In this context, besides shipping agencies, there are also commerce or trading companies with a vast know-how about international logistics. They are alternatives recommended to those who don’t want to take on the onus or handle the bureaucracy inherent to the process. It’s evident that outsourcing doesn’t solve all problems, but it’s a good strategy because it allows each one of the parties involved to turn their attention to the main activity of their respective businesses.

Incoterms: learn more about them

According to the CEO of WTM, “Incoterms are international rules created to avoid misunderstandings between the buyers and the sellers in an export process. They determine when the responsibilities of one end and of the other begin, be it in relation to documentation, cost or risk.

They are constituted of 11 terms, which are divided into 4 main categories: E, F, C, and D. It’s worth noting this division is unofficial, that is, it was originally set in the determinations proposed by the standardization. By considering the categories, the obligations of each party become much clearer, thus helping to avoid the problems and challenges resulting from negotiations between distinct cultures. Three Incoterms are especially important for maritime transport. Keep reading and learn the particularities of each of them.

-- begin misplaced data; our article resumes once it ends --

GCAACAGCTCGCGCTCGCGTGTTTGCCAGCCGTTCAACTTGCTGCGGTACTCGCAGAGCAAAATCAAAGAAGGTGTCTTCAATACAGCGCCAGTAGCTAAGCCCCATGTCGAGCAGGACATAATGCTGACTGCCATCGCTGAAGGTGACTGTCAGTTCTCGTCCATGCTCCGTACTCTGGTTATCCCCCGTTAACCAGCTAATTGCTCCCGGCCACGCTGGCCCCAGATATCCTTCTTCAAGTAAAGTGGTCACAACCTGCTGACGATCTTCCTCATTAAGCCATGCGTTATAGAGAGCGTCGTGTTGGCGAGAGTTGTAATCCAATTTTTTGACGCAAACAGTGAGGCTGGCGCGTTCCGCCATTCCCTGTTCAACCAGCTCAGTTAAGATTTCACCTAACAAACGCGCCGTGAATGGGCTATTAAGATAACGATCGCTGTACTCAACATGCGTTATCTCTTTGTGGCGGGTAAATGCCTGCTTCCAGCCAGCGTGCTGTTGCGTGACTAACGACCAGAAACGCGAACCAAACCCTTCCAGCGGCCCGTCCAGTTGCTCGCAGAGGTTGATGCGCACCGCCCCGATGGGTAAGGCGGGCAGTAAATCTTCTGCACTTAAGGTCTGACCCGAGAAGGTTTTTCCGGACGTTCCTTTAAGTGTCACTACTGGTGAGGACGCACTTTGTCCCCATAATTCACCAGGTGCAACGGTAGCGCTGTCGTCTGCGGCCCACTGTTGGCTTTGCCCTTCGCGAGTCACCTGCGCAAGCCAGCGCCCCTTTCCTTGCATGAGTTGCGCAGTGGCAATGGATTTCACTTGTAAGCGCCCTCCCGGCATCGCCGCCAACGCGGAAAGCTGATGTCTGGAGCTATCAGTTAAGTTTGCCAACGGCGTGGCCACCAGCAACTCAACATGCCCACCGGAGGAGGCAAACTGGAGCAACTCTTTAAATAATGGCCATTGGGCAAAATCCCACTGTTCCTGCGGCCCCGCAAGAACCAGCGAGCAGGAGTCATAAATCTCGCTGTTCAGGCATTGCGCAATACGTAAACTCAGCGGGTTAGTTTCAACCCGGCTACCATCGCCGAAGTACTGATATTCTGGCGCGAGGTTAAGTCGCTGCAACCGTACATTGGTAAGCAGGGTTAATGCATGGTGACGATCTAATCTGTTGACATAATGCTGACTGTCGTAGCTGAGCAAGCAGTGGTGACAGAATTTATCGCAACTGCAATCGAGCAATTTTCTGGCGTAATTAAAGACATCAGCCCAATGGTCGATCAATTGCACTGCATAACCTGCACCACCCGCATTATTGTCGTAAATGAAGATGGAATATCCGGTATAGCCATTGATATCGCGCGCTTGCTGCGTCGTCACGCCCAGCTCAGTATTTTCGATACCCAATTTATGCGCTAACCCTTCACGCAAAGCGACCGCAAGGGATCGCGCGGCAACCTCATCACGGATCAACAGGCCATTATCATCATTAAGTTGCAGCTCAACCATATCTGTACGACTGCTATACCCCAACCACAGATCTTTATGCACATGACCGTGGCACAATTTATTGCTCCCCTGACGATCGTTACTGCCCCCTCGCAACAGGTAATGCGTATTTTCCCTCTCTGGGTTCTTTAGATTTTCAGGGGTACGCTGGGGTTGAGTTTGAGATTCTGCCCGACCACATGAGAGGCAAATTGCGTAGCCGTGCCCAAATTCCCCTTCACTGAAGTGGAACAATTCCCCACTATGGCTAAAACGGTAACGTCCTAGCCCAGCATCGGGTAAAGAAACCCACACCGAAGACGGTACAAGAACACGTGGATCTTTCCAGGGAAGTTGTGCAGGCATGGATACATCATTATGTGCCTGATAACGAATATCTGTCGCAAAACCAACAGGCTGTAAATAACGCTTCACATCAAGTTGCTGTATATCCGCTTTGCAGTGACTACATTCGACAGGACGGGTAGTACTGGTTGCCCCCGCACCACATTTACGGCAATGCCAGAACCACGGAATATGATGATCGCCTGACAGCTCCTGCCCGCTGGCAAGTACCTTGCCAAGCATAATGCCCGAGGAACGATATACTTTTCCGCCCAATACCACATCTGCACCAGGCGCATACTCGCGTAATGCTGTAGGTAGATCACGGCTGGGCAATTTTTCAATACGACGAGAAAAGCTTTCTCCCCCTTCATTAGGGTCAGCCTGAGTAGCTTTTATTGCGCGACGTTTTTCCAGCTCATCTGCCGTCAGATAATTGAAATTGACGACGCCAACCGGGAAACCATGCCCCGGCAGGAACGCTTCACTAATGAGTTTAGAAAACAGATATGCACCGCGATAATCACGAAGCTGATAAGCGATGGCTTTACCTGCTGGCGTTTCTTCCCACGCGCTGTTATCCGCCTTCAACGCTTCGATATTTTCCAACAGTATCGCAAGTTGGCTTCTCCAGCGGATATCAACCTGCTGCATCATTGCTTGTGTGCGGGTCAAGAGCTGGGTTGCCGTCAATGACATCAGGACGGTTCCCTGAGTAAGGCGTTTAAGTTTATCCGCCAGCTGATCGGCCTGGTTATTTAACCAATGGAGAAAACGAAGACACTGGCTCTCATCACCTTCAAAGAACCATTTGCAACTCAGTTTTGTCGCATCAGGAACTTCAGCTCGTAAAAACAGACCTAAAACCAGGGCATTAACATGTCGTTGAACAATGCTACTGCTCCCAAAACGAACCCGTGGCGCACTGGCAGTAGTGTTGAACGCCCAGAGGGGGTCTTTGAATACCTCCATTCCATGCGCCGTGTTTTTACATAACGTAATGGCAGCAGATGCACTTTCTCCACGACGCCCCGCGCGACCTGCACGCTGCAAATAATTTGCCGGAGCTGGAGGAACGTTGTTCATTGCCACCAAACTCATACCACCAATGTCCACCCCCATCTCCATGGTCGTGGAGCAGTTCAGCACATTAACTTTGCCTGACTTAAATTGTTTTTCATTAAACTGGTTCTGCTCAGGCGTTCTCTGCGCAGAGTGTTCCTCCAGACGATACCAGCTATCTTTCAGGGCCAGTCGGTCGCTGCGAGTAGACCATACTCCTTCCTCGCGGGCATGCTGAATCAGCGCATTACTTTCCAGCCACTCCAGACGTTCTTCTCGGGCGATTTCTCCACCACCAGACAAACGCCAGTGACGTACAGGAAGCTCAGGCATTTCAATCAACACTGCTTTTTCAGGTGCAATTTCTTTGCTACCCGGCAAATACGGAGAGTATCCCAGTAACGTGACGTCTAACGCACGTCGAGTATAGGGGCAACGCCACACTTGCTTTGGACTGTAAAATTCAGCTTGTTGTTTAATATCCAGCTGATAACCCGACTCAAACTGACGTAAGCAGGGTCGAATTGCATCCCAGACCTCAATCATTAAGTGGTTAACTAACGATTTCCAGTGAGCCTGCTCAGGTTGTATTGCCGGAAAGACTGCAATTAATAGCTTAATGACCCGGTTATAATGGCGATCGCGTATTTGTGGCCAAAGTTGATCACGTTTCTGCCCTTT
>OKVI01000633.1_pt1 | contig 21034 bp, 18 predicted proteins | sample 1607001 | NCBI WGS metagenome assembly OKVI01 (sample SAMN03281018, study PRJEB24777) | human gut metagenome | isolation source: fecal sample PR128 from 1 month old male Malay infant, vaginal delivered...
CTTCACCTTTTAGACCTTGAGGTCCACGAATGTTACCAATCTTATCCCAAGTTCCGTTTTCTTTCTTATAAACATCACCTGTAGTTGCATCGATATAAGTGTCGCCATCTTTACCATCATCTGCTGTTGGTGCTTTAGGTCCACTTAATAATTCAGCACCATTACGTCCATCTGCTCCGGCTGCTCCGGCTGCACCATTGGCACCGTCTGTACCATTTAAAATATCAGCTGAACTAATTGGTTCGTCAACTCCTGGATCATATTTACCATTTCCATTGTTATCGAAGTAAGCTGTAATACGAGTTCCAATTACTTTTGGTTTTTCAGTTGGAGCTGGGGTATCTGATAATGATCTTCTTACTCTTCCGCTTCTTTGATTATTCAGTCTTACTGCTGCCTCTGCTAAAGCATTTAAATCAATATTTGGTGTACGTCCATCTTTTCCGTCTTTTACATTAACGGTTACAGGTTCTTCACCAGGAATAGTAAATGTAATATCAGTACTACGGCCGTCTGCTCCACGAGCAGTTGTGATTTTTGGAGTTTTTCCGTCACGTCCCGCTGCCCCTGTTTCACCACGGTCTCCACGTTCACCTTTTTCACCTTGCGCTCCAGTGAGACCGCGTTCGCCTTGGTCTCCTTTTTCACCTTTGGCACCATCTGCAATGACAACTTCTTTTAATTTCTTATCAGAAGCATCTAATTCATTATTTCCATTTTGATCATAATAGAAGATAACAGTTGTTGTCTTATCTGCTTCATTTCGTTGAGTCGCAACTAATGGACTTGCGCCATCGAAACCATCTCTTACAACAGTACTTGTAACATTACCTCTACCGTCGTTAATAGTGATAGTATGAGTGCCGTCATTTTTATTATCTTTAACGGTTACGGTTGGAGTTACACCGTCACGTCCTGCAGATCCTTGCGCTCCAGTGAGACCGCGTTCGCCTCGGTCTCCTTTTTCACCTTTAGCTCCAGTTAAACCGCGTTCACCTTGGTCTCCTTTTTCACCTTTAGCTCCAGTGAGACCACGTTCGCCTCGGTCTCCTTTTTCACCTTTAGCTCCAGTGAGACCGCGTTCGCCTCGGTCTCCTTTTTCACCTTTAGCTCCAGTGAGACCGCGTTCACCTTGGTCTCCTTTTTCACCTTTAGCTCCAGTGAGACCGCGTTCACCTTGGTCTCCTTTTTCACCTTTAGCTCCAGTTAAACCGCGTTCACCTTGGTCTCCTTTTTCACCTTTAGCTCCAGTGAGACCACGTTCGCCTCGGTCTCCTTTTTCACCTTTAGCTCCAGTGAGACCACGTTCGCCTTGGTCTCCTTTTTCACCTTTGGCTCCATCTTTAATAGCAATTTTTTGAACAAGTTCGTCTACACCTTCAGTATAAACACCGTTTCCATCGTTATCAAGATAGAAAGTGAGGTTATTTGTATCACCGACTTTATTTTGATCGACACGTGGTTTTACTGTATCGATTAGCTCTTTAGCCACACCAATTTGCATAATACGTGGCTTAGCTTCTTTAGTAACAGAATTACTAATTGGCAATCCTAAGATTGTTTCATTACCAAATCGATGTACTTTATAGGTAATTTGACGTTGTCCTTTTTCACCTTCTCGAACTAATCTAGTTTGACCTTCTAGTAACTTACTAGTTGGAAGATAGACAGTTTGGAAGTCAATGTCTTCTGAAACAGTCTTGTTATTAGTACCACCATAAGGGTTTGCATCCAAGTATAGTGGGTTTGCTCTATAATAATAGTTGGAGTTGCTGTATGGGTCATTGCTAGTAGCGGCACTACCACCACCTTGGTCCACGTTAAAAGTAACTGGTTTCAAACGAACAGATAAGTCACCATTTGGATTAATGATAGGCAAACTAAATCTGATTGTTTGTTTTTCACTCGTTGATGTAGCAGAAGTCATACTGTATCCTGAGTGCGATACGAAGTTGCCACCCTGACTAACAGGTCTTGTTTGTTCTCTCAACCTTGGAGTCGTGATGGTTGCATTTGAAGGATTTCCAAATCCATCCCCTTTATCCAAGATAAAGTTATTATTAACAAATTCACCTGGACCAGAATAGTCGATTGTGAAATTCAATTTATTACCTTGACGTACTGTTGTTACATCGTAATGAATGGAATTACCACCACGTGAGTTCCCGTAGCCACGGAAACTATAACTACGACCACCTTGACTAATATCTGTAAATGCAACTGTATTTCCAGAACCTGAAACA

Free On Board (FOB)

Here, the exporter is not only responsible for transporting the cargo until the port, but he or she must also ship it on the vessel and take on the costs of port operations.

Cost and Freight (CFR)

In this modality, the exporter handles the transport and is responsible for hiring a ship and for paying the sea freight.

Cost, Insurance and Freight (CIF)

Similar to CFR, but here the exporter must also hire insurance against the risk of loss or damage to the cargo during the international maritime transport.

What are the main aspects of the law related to maritime export?

Many people have doubts about the tax burden, which is a very delicate aspect of international commerce. For Lisandro, “in Brazil, it’s important to highlight Law Number 9481/1997, which reduces to zero the income tax rate on shipments that go abroad by way of maritime transport. Originally, there was no exemption; however, in order to obey the legislation, the Federal Revenue Office (Receita Federal) reduces it to zero and doesn’t charge this tax, but it’s necessary to declare it. However, when the home country of the maritime transporter is a tax haven, the reduction ceases to exist and a taxation  of 25% is applied”.

“For a long time, there weren’t exchange regulations specific to this area, only generic prohibitions. One example: negotiating in foreign currency is prohibited to any company that isn’t a financial institution authorized to act on the exchange market by the Central Bank of Brazil. Recently, a National Agency for Waterway Transportation (ANTAQ) regulation was created, setting a fine that goes up to 100 thousand reais for transporters or agencies who charge differently from the prices set by the Central Bank. That caused quite a tumult, since it’s been a common practice for years”, concludes the specialist.

Anyway, those who act on the sector must pay attention to matters related to taxes, bureaucracy, and exchange. Some of the rules are not specific to international transport, but also apply to the segment.

In general terms, Brazil can be considered in dire need of a standardization of processes and interpretations by the authorities in relation to maritime export. Thankfully, there is already a project underway, the Foreign Trade Integrated System (Portal Único de Comércio Exterior), aiming to deburocratize and uniform procedures for exporters, transporters, and the government.